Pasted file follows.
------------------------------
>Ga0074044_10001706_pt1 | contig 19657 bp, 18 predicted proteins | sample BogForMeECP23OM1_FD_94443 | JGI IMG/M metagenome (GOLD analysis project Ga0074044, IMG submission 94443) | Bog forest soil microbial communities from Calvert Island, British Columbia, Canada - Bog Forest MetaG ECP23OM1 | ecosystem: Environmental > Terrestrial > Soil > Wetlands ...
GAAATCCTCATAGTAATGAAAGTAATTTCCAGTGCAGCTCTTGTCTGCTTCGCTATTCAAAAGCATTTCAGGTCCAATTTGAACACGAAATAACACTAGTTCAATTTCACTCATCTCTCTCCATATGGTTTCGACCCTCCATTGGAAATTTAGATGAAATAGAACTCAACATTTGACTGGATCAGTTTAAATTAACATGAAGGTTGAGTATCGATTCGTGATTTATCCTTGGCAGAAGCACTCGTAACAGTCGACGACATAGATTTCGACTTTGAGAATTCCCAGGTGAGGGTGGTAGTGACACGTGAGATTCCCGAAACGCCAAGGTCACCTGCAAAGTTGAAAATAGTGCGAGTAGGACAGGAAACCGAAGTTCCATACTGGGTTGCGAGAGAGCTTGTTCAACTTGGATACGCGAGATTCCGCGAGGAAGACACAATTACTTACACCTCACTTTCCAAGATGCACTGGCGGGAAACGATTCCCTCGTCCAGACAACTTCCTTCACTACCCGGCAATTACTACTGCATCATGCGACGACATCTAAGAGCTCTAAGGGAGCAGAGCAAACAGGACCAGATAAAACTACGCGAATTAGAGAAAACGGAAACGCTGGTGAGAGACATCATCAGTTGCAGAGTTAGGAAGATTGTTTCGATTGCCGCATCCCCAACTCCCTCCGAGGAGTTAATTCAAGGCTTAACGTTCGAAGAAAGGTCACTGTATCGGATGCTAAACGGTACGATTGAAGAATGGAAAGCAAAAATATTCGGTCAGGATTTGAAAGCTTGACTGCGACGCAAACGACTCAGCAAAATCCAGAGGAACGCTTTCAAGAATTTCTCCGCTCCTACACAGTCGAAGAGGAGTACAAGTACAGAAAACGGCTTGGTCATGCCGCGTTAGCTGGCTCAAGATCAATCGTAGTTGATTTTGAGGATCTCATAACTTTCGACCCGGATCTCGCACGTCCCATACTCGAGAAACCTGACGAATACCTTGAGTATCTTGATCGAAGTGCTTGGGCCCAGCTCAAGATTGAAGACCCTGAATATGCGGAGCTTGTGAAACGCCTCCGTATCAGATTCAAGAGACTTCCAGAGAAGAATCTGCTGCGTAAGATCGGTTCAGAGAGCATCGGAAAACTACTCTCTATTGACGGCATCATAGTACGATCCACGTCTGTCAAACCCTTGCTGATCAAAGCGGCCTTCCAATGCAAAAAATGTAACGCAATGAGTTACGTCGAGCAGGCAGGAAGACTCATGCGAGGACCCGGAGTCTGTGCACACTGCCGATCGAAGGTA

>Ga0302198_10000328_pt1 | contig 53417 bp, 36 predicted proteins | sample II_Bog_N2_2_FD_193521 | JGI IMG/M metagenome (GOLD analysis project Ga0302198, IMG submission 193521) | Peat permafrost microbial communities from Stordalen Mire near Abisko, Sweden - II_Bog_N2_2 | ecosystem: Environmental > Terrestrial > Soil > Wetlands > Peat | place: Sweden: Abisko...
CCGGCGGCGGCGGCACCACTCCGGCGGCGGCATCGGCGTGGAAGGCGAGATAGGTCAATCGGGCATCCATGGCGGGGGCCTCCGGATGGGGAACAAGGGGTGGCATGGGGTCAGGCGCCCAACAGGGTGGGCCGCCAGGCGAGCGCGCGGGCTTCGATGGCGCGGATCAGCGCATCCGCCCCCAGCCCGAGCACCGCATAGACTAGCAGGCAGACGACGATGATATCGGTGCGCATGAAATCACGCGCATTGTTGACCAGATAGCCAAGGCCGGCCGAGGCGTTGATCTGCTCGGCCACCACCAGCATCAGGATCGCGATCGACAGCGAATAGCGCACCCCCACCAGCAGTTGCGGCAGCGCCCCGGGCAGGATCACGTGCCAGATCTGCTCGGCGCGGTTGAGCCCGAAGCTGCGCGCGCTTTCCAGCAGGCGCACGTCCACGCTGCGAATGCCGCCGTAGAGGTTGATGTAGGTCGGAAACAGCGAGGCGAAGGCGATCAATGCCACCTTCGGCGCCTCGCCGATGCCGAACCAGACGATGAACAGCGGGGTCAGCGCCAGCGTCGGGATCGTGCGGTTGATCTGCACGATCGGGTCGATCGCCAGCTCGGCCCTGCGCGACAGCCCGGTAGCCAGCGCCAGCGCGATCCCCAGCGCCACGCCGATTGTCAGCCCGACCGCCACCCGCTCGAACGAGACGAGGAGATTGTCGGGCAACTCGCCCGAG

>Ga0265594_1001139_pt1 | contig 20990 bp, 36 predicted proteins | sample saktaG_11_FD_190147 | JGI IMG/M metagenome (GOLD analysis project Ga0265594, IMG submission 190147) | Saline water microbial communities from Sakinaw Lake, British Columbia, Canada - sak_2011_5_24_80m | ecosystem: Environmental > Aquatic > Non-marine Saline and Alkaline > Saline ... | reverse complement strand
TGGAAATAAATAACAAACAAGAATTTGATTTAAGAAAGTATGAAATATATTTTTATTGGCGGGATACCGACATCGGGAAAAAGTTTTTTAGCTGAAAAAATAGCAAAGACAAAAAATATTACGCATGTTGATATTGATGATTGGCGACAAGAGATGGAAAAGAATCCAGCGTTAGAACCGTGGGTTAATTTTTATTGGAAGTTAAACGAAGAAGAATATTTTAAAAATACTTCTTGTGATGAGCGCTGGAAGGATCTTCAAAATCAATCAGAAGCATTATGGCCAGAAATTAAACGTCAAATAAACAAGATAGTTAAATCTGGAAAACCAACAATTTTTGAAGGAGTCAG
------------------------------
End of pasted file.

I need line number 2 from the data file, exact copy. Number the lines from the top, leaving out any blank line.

GAAATCCTCATAGTAATGAAAGTAATTTCCAGTGCAGCTCTTGTCTGCTTCGCTATTCAAAAGCATTTCAGGTCCAATTTGAACACGAAATAACACTAGTTCAATTTCACTCATCTCTCTCCATATGGTTTCGACCCTCCATTGGAAATTTAGATGAAATAGAACTCAACATTTGACTGGATCAGTTTAAATTAACATGAAGGTTGAGTATCGATTCGTGATTTATCCTTGGCAGAAGCACTCGTAACAGTCGACGACATAGATTTCGACTTTGAGAATTCCCAGGTGAGGGTGGTAGTGACACGTGAGATTCCCGAAACGCCAAGGTCACCTGCAAAGTTGAAAATAGTGCGAGTAGGACAGGAAACCGAAGTTCCATACTGGGTTGCGAGAGAGCTTGTTCAACTTGGATACGCGAGATTCCGCGAGGAAGACACAATTACTTACACCTCACTTTCCAAGATGCACTGGCGGGAAACGATTCCCTCGTCCAGACAACTTCCTTCACTACCCGGCAATTACTACTGCATCATGCGACGACATCTAAGAGCTCTAAGGGAGCAGAGCAAACAGGACCAGATAAAACTACGCGAATTAGAGAAAACGGAAACGCTGGTGAGAGACATCATCAGTTGCAGAGTTAGGAAGATTGTTTCGATTGCCGCATCCCCAACTCCCTCCGAGGAGTTAATTCAAGGCTTAACGTTCGAAGAAAGGTCACTGTATCGGATGCTAAACGGTACGATTGAAGAATGGAAAGCAAAAATATTCGGTCAGGATTTGAAAGCTTGACTGCGACGCAAACGACTCAGCAAAATCCAGAGGAACGCTTTCAAGAATTTCTCCGCTCCTACACAGTCGAAGAGGAGTACAAGTACAGAAAACGGCTTGGTCATGCCGCGTTAGCTGGCTCAAGATCAATCGTAGTTGATTTTGAGGATCTCATAACTTTCGACCCGGATCTCGCACGTCCCATACTCGAGAAACCTGACGAATACCTTGAGTATCTTGATCGAAGTGCTTGGGCCCAGCTCAAGATTGAAGACCCTGAATATGCGGAGCTTGTGAAACGCCTCCGTATCAGATTCAAGAGACTTCCAGAGAAGAATCTGCTGCGTAAGATCGGTTCAGAGAGCATCGGAAAACTACTCTCTATTGACGGCATCATAGTACGATCCACGTCTGTCAAACCCTTGCTGATCAAAGCGGCCTTCCAATGCAAAAAATGTAACGCAATGAGTTACGTCGAGCAGGCAGGAAGACTCATGCGAGGACCCGGAGTCTGTGCACACTGCCGATCGAAGGTA